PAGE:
8:30 – 9:00: Breakfast plates taken to kitchen. I send our eldest in to wake Mummy up. (Mummy gets the sleep-in because she handles the feed at night – what a champ!). Mummy gets up while I hop on my computer to start work for the day.
One email in and I hear “Daddy let’s dance!”. Leapfrog pen (gift from hell) is switched on and starts singing the alphabet; a song about somename named Izzy and another one that makes me want to claw my ears off my head. Dancing is mandatory or the songs go on repeat. Mummy comes in, guides the boys out and I can begin my work day.
Things to Note
My wife has Thursday and Fridays off work to look after the boys. If I don’t have an early morning job scheduled I’m lucky enough that I’m allowed to work from home. I’ll eventually leave when I get a call out to help a customer somewhere. Some days I’ll leave earlier than 8am but more often than not, I’m able to take it easy in the morning.
So. Can someone please point out where in the above timeline I’m supposed to be able to read a book for 30 minutes and the many other activities that result in a productive day? Seriously!
All of the pros that write these guides seem to have one thing in common – they’re single. That or their kids are much older and self reliant. I’m sure this gets easier as the kids get older but while they’re toddlers it’s just ridiculous. I rarely have time to brush my teeth before 8:30am on the days I’m working from home.
I know people will say “Oh but you can do things differently!” and while that’s technically true, any parent will tell you that every morning is different. One morning could be completely serene (how’s the serenity!) but the next could be chaos. My eldest could be in a mood, not feel like breakfast, feel sick, want to play something different or the baby could decide to wake up a thousand times the night before leaving us completely lifeless by morning.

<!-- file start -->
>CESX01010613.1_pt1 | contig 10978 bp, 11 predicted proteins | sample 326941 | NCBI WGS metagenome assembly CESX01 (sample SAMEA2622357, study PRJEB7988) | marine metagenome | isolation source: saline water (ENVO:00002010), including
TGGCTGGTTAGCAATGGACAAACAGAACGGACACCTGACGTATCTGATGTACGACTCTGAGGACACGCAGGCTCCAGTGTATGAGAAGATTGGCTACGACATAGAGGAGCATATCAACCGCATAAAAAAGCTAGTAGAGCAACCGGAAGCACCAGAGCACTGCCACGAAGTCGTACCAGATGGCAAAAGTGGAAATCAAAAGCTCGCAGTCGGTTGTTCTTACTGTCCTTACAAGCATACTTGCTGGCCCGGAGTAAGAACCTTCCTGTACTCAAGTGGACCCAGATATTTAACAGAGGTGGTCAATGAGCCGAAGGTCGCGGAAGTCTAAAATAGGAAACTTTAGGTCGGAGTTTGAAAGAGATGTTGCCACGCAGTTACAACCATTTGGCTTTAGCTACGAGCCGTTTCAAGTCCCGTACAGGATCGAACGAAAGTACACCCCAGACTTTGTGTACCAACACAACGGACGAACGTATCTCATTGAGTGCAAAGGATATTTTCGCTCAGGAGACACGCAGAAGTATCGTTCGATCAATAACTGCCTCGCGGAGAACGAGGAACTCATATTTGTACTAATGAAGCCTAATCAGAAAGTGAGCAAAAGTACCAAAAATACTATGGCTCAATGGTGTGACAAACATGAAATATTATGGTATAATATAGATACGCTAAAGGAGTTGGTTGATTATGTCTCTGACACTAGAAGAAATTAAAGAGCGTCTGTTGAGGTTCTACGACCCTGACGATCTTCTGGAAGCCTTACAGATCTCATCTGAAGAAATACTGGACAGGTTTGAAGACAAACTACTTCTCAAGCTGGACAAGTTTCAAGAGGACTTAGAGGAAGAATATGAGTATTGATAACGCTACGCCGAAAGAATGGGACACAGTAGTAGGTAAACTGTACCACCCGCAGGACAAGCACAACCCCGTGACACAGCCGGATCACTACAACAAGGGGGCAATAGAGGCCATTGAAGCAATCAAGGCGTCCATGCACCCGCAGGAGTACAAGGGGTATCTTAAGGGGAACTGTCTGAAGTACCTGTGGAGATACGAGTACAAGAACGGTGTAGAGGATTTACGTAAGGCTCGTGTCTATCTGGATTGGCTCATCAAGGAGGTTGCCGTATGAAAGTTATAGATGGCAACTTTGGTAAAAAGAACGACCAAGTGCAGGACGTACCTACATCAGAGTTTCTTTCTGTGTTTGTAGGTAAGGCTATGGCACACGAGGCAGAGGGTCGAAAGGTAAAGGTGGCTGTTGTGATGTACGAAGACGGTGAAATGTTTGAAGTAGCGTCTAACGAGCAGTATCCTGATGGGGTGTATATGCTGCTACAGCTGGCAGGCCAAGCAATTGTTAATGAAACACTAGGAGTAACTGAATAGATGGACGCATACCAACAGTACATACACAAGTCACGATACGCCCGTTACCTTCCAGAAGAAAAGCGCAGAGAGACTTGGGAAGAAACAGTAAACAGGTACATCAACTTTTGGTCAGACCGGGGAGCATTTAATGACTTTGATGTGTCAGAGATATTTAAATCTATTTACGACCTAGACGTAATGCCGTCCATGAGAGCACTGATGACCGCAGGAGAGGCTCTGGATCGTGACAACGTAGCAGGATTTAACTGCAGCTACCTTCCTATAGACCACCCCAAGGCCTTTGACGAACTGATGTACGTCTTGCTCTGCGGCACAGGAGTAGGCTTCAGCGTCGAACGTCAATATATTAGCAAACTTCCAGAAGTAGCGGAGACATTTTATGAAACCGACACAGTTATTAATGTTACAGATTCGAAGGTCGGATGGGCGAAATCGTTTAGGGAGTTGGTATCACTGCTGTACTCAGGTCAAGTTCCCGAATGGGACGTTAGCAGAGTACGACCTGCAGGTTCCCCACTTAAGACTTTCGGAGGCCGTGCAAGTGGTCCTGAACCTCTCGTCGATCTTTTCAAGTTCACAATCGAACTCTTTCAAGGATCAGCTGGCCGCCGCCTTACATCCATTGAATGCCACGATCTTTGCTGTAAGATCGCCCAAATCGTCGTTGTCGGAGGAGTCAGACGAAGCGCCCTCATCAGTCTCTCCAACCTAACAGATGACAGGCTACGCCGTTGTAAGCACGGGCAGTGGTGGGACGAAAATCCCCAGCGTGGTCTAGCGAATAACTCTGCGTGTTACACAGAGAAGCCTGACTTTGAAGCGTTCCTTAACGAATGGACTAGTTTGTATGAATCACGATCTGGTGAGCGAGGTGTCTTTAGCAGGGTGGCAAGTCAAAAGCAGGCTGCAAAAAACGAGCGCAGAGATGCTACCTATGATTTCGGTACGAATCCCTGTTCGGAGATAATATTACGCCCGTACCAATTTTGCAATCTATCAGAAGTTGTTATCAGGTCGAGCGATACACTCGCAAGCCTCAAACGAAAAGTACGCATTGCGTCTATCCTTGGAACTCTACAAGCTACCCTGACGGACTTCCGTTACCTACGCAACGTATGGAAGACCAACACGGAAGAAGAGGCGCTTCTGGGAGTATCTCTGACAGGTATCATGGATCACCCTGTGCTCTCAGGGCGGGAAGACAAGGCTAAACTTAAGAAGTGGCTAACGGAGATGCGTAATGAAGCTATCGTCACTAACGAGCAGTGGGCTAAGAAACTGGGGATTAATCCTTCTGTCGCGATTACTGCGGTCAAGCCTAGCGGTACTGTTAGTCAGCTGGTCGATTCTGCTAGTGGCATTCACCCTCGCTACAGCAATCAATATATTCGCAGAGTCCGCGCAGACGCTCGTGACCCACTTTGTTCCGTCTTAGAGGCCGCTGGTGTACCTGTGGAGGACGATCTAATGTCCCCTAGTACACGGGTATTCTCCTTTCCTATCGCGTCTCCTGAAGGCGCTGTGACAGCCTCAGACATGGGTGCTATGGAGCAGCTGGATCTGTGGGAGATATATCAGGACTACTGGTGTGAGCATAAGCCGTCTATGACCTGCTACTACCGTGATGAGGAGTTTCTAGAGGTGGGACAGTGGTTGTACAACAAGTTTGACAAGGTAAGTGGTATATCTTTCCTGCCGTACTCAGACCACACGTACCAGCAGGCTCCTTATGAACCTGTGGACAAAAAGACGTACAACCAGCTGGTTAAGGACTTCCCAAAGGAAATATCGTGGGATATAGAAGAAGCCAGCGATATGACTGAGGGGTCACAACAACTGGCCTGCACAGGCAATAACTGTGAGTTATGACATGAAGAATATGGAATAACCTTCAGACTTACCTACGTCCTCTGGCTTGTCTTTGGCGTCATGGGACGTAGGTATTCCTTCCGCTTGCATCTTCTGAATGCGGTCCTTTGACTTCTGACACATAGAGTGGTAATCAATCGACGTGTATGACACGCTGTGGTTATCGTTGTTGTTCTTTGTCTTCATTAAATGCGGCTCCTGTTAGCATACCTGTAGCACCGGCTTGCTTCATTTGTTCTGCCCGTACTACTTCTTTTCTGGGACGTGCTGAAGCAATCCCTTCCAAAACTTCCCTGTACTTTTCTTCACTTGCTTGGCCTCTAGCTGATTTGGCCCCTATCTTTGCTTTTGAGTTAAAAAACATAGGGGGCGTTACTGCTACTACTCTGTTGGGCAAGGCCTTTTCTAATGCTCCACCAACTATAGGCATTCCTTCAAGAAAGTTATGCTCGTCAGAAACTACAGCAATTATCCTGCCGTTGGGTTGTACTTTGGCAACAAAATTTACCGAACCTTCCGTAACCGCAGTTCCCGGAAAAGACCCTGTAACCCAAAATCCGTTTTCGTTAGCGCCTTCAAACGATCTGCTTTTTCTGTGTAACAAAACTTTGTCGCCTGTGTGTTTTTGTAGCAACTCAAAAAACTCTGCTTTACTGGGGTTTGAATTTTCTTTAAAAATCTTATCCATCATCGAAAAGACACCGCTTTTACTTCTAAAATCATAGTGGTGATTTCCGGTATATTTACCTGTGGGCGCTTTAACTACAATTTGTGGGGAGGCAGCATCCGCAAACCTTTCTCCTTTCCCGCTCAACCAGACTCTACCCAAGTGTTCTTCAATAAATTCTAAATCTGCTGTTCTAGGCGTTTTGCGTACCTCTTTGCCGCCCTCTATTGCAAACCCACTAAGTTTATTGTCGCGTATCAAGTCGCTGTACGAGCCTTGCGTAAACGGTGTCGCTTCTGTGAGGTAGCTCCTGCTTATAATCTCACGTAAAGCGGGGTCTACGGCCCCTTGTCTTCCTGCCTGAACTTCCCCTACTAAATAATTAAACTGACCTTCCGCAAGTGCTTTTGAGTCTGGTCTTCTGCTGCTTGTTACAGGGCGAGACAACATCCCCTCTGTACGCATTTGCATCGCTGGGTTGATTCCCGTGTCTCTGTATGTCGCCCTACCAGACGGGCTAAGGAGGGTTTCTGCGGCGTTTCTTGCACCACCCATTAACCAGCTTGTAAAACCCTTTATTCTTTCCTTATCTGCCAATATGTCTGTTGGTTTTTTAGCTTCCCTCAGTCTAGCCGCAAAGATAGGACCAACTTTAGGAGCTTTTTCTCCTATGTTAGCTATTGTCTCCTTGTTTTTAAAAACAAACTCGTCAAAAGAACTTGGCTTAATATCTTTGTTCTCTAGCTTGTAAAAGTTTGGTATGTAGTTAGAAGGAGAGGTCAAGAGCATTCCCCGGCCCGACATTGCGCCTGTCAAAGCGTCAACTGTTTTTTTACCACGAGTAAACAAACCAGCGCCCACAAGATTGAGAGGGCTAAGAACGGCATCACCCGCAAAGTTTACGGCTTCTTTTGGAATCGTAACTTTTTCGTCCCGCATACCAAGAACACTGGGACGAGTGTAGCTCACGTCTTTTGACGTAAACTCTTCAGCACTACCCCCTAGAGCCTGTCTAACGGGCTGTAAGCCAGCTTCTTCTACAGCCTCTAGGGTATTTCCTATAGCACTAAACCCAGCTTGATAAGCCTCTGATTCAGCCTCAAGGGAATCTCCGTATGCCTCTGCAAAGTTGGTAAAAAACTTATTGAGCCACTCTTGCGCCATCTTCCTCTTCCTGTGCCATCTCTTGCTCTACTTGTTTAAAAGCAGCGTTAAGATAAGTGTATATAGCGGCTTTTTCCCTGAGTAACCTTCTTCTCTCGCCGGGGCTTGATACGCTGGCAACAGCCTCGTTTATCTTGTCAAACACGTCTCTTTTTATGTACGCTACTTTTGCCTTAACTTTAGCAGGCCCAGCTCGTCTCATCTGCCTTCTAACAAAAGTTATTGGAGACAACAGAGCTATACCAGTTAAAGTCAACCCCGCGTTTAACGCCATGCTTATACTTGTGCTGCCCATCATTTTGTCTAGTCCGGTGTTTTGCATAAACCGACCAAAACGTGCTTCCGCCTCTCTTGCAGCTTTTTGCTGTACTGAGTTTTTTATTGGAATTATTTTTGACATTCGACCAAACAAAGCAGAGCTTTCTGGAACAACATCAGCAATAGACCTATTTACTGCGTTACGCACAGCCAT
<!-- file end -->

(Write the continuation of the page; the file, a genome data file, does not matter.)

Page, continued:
I consider it a win if I’m able to have my teeth brushed and the bed made by 8:30am on these days.
Maybe this is my consistent morning routine. Maybe getting the kids ready to be productive, young humans is my purpose in the morning. Maybe seeing them clean, fed and ready to face the day, should be considered my positive morning experience. I’ll need to re-read this post tomorrow morning to see how I feel…
What about Monday, Tuesday and Wednesday you ask? (I know you didn’t ask). Well, those are my Productive Mornings!
Monday – Wednesday
If I don’t have an early morning job to get to, this is how my productive mornings go. There are some gems (in bold) so pay attention!
6:00 – 7:00am: Who am I kidding? This is still the hour of death. The difference is that my wife is up and running around getting ready for work too. It’s a team effort to get the boys fed and ready for day care before 7:00am.
7:00 – 7:30: I take the baby to his day care centre which is close to our house. My wife takes our eldest off to his day care centre which is near her office. I’m back home within 15 minutes.
7:30 – 8:30: GO TIME! First thing’s first. Wash my hands. Who knows what I picked up from the day care!!